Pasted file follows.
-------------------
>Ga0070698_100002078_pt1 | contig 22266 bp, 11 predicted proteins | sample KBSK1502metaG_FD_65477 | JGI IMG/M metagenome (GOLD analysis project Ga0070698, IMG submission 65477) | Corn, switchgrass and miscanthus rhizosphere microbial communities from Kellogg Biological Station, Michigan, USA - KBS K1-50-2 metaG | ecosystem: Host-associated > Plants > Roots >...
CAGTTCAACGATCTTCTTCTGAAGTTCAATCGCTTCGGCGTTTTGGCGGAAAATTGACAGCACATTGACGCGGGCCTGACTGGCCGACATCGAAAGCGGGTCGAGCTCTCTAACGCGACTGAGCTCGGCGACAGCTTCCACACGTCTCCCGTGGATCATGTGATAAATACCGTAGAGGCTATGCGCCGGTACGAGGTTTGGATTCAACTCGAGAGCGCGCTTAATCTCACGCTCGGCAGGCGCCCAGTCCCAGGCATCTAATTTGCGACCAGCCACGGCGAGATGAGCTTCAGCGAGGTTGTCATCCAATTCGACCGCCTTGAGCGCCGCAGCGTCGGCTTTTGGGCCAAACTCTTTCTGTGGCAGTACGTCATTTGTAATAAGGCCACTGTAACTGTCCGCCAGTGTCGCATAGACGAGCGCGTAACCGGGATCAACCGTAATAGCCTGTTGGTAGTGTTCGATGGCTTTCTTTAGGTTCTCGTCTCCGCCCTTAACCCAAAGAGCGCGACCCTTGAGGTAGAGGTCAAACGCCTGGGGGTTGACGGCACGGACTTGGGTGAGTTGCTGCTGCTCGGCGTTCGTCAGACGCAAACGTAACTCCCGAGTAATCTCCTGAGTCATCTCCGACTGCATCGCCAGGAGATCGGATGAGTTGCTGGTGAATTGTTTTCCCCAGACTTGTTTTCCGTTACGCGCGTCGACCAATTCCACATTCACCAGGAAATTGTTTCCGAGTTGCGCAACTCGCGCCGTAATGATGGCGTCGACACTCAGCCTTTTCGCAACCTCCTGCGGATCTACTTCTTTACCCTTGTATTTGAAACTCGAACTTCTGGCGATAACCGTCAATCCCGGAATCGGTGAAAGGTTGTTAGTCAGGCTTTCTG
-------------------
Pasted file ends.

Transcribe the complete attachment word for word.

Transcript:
>Ga0070698_100002078_pt1 | contig 22266 bp, 11 predicted proteins | sample KBSK1502metaG_FD_65477 | JGI IMG/M metagenome (GOLD analysis project Ga0070698, IMG submission 65477) | Corn, switchgrass and miscanthus rhizosphere microbial communities from Kellogg Biological Station, Michigan, USA - KBS K1-50-2 metaG | ecosystem: Host-associated > Plants > Roots >...
CAGTTCAACGATCTTCTTCTGAAGTTCAATCGCTTCGGCGTTTTGGCGGAAAATTGACAGCACATTGACGCGGGCCTGACTGGCCGACATCGAAAGCGGGTCGAGCTCTCTAACGCGACTGAGCTCGGCGACAGCTTCCACACGTCTCCCGTGGATCATGTGATAAATACCGTAGAGGCTATGCGCCGGTACGAGGTTTGGATTCAACTCGAGAGCGCGCTTAATCTCACGCTCGGCAGGCGCCCAGTCCCAGGCATCTAATTTGCGACCAGCCACGGCGAGATGAGCTTCAGCGAGGTTGTCATCCAATTCGACCGCCTTGAGCGCCGCAGCGTCGGCTTTTGGGCCAAACTCTTTCTGTGGCAGTACGTCATTTGTAATAAGGCCACTGTAACTGTCCGCCAGTGTCGCATAGACGAGCGCGTAACCGGGATCAACCGTAATAGCCTGTTGGTAGTGTTCGATGGCTTTCTTTAGGTTCTCGTCTCCGCCCTTAACCCAAAGAGCGCGACCCTTGAGGTAGAGGTCAAACGCCTGGGGGTTGACGGCACGGACTTGGGTGAGTTGCTGCTGCTCGGCGTTCGTCAGACGCAAACGTAACTCCCGAGTAATCTCCTGAGTCATCTCCGACTGCATCGCCAGGAGATCGGATGAGTTGCTGGTGAATTGTTTTCCCCAGACTTGTTTTCCGTTACGCGCGTCGACCAATTCCACATTCACCAGGAAATTGTTTCCGAGTTGCGCAACTCGCGCCGTAATGATGGCGTCGACACTCAGCCTTTTCGCAACCTCCTGCGGATCTACTTCTTTACCCTTGTATTTGAAACTCGAACTTCTGGCGATAACCGTCAATCCCGGAATCGGTGAAAGGTTGTTAGTCAGGCTTTCTG